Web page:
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Hidden Treasures - March Metal Madness (Progressive Metal)

March Metal Madness continues this week with a trip into the progressive side of Metal. We're going to span a lot of time in 4 tracks in the hopes that this week playlist captures one of Metals most interesting and best sub-genres. Progressive. First a little background courtesy of Wiki-Pedia and sponsored by Jons-mind-o-pedia...


Progressive metal blended elements of heavy metal and progressive rock music, taking the loud "aggression" and amplified electric guitar-driven sound of the former, with the more experimental, complex and "pseudo-classical" compositions of the latter. Progressive metal often utilises the conceptual themes associated with progressive rock. Throughout the years, progressive metal has borrowed influences from several other genres, including classical and jazz fusion music.


Whilst the genre emerged towards the late-1980s, it was not until the 1990s that progressive metal achieved commercial success. Dream Theater, Queensrÿche, Tool and Fates Warning are a few examples of progressive metal bands who achieved commercial success; additionally, heavy metal bands such as Megadeth incorporated elements of progressive music in their work. Progressive metal's popularity started to decline towards the end of the 1990s, but it remains a largely underground genre with a committed fan base.



Well, I'm not sure of that decline part. It sure hasn't declined in my view of things. I sure wish our sponsor would double check their facts! Onto this weeks playlist...


PLAYLIST --> http://www.podsnack.com/CA69EFD9E8C/avpm4nim

Rush
Fly By Night
1975

1 - By-Tor and the Snow Dog

The songs "By-Tor & the Snow Dog" and "Rivendell" are examples of the inclusion of fantasy themes into Rush's music. "By-Tor & the Snow Dog" was inspired by Rush roadie Howard Ungerleider's story of him staying at Anthem records manager Ray Danniels' house, where Danniels' German Shepherd growled at him, and a tiny dog also owned by Danniels tried to jump on him. Ungerleider told Rush about it and they thought it was hilarious. This song at the end of side one of the original LP has a recording of jingle sounds which continues into the locked groove and thus plays indefinitely on manual record players - Very metal!!

Iron Maiden
Piece of Mind
1983

2 - To Tame a Land

Nearly every song on the album was inspired by movies or literature, whether it's history, mythology, sci-fi, or fantasy; this approach got them tagged as a thinking-man's metal band. No less than four songs are about battles and warriors, and a couple are about flying, underscoring the heights of the drama that the band is aiming for. The album closes on a big, progressive note with "To Tame a Land," an epic retelling of Frank Herbert's Dune that evokes the desert planet via Middle Eastern guitar melodies. In the end, even if Piece of Mind is the most obviously inconsistent of the classic Maiden trilogy, its many high points are no less awe-inspiring, and it's no less essential for anyone with even the most basic interest in heavy metal.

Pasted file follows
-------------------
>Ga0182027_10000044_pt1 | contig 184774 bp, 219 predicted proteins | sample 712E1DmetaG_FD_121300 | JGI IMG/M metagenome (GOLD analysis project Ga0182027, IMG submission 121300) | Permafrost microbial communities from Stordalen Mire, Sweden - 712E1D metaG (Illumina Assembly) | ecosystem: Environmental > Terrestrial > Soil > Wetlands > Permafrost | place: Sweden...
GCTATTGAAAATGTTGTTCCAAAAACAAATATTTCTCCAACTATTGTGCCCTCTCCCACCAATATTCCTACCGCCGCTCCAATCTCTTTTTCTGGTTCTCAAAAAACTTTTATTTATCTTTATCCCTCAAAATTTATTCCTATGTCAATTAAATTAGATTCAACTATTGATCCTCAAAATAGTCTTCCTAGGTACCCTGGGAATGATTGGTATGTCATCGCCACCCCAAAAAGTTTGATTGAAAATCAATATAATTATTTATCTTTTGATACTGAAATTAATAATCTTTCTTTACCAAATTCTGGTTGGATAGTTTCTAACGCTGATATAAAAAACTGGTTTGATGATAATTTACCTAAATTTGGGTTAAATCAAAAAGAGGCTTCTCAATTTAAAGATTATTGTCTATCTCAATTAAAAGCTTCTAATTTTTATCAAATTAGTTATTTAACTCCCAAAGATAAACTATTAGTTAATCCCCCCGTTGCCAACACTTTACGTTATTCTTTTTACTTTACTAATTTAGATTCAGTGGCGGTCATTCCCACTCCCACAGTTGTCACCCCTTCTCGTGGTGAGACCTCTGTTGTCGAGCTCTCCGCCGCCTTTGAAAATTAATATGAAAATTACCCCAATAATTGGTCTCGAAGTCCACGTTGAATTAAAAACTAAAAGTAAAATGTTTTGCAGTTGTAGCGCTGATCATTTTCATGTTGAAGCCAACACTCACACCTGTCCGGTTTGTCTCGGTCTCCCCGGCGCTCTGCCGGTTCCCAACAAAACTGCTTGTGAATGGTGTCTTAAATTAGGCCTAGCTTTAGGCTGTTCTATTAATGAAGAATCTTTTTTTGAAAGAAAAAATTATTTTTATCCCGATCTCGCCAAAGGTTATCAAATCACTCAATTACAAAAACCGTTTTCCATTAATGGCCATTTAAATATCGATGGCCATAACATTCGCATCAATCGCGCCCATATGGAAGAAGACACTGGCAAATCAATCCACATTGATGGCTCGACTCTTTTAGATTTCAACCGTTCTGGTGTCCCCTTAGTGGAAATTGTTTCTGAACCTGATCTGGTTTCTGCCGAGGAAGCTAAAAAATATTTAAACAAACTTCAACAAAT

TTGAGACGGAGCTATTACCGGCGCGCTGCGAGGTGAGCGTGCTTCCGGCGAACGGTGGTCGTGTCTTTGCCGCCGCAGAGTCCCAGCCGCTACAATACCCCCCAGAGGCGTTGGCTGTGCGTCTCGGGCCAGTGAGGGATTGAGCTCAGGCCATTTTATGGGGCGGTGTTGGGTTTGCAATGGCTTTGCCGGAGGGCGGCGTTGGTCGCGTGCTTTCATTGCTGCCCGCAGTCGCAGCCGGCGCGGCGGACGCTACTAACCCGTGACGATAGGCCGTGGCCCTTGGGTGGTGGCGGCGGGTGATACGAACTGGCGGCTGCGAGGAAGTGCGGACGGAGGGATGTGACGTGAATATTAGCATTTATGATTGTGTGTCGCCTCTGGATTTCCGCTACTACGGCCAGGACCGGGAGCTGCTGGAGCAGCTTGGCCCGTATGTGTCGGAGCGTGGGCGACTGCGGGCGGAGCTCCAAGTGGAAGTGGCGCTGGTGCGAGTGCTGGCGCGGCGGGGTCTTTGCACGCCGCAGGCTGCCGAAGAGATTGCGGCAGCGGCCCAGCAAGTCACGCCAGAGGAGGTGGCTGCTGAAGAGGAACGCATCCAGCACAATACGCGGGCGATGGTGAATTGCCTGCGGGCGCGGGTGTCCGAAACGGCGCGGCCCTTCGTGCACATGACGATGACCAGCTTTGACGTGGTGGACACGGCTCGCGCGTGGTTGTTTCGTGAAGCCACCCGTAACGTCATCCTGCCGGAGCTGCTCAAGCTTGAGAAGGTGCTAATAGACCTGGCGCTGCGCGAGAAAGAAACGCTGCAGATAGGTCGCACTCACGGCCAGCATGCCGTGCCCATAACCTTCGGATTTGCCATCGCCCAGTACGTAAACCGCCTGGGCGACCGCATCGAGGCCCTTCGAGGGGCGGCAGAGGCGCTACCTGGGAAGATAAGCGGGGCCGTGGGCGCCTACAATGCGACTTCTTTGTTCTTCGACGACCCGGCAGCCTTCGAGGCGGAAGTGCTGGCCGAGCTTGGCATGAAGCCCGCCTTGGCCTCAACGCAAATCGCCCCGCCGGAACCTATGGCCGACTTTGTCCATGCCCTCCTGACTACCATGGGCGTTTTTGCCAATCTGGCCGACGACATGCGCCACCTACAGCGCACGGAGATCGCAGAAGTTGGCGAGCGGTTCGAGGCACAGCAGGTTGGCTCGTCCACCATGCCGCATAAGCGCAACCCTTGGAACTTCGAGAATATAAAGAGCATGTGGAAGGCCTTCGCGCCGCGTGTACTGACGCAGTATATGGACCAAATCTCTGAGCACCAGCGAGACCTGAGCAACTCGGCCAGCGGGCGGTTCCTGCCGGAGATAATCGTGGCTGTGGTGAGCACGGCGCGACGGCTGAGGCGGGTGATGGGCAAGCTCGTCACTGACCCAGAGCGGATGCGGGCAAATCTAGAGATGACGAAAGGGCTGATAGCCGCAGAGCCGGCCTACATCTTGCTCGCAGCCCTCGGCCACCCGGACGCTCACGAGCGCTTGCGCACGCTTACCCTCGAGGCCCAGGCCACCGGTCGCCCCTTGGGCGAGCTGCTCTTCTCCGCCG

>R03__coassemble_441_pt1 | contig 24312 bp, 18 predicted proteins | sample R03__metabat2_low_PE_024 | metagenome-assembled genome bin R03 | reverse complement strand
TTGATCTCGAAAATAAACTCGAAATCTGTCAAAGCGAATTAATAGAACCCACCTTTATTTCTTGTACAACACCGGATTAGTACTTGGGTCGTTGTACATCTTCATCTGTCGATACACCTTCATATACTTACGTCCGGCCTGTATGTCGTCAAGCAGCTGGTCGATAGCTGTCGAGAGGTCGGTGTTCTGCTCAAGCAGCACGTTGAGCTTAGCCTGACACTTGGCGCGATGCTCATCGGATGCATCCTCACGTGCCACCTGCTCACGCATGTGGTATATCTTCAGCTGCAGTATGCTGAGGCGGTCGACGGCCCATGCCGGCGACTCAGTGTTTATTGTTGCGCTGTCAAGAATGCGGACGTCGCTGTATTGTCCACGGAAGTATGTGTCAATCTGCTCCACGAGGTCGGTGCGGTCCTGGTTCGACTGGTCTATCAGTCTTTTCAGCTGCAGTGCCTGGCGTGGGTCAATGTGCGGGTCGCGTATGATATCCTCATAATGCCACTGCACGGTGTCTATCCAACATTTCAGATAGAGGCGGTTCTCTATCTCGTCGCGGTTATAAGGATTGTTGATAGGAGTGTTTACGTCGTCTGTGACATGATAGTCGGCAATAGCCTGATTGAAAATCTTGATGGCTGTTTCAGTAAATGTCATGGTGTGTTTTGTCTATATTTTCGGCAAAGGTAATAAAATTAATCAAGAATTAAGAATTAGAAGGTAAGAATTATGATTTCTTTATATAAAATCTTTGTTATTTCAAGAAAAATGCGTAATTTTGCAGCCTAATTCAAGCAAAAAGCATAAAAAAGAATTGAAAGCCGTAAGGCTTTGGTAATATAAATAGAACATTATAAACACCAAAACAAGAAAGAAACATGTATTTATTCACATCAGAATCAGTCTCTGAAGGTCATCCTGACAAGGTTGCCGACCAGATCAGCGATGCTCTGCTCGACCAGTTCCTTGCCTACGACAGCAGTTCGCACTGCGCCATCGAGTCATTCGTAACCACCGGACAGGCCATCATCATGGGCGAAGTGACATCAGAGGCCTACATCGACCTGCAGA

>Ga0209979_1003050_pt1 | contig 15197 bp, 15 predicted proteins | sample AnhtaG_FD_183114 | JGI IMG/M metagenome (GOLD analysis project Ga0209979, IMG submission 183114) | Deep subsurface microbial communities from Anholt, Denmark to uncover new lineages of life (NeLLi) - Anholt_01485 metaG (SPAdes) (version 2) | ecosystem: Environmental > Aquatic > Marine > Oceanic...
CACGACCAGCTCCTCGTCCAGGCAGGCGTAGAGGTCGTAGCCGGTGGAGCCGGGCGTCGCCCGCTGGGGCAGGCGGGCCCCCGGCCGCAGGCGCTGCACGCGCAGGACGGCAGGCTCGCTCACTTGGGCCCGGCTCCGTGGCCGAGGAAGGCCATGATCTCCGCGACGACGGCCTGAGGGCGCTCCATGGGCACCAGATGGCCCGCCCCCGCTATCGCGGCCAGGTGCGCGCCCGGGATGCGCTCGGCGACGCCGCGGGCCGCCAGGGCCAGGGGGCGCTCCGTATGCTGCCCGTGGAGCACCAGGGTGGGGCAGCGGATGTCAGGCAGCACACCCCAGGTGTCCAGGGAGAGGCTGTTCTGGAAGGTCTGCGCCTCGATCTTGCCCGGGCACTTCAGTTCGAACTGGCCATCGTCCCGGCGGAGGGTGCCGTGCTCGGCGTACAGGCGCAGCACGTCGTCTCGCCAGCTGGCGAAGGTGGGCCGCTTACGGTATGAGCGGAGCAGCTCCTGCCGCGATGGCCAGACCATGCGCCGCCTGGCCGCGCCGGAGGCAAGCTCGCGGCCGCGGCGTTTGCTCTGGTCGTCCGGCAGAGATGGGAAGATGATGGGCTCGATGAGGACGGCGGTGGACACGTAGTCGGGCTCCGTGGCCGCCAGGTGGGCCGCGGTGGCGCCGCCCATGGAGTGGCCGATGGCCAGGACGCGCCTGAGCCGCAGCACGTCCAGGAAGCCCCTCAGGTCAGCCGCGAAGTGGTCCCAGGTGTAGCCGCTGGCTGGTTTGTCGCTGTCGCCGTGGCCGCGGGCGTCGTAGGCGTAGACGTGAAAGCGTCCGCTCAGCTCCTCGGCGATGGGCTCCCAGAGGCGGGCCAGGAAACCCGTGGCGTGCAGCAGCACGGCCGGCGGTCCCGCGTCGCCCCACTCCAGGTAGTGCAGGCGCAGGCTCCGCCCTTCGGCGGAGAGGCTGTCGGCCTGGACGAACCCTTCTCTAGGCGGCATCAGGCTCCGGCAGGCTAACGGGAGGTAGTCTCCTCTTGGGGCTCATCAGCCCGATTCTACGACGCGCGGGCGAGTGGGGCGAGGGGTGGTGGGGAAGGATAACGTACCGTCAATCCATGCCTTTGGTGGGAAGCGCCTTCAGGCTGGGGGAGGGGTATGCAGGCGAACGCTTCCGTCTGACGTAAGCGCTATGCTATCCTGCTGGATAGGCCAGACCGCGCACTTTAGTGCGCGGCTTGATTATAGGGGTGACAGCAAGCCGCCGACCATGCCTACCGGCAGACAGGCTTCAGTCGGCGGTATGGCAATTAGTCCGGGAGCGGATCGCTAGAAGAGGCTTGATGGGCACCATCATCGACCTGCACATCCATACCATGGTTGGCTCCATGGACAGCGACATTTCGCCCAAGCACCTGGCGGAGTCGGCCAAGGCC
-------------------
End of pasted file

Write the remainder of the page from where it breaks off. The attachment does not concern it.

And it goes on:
Dream Theater
Metropolis, Pt.2: Scenes From a Memory
1999

3 - Scene Four: Beyond This Life

Few bands subscribe to their dense blend of progressive rock and post-Halen metal, and those that do usually don't have major-label contracts, the way Dream Theater does. There was a point where they tried to straighten out their sound somewhat, as they flirted with straight-ahead, laid-back metal on 1997's Falling into Infinity, but with its 1999 studio sequel, Scenes from a Memory, Dream Theater delves straight into old-fashioned prog rock. Scenes from a Memory is an unabashed concept album, told in two acts, about the 1928 murder of a young woman and how a modern man is haunted by the crime. A convoluted, difficult tale is told in a convoluted, difficult fashion, with no less than four tracks clocking in at well over ten minutes and three others ranging from 6:30 to 8:50. Clearly, this is intended as some sort of masterwork, and what's remarkable is that Dream Theater comes close to creating a masterwork with Scenes from a Memory. The album plays more like a suite than a collection of individual songs.

Porcupine Tree
Deadwing
2005

4 - Shallow

The album is based on a screenplay written by Steven Wilson and Mike Bennion, and is essentially a ghost story. Wilson had expressed the intention to eventually have this film script made into a movie. Porcupine Tree have always been pigeonholed with the modern prog movement, but the reality is that they're both a riff-addicted metal band and a troupe obsessed with rich harmonies and memorable refrains. Take the grinding guitar work of "Shallow" which dukes it out with frontman Steve Wilson's undeniably melodic chorus before easing into the delicate, beautifully crafted "Lazarus." Few bands exhibit this kind of depth. The album includes collaborations with King Crimson's Adrian Belew, who plays guitar solos on the title track "Deadwing" and "Halo", and Opeth's Mikael Åkerfeldt.

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I just never could get into Rush. I like a lot of progressive bands but never got the big deal about Rush.

Rush is my favorite band... 

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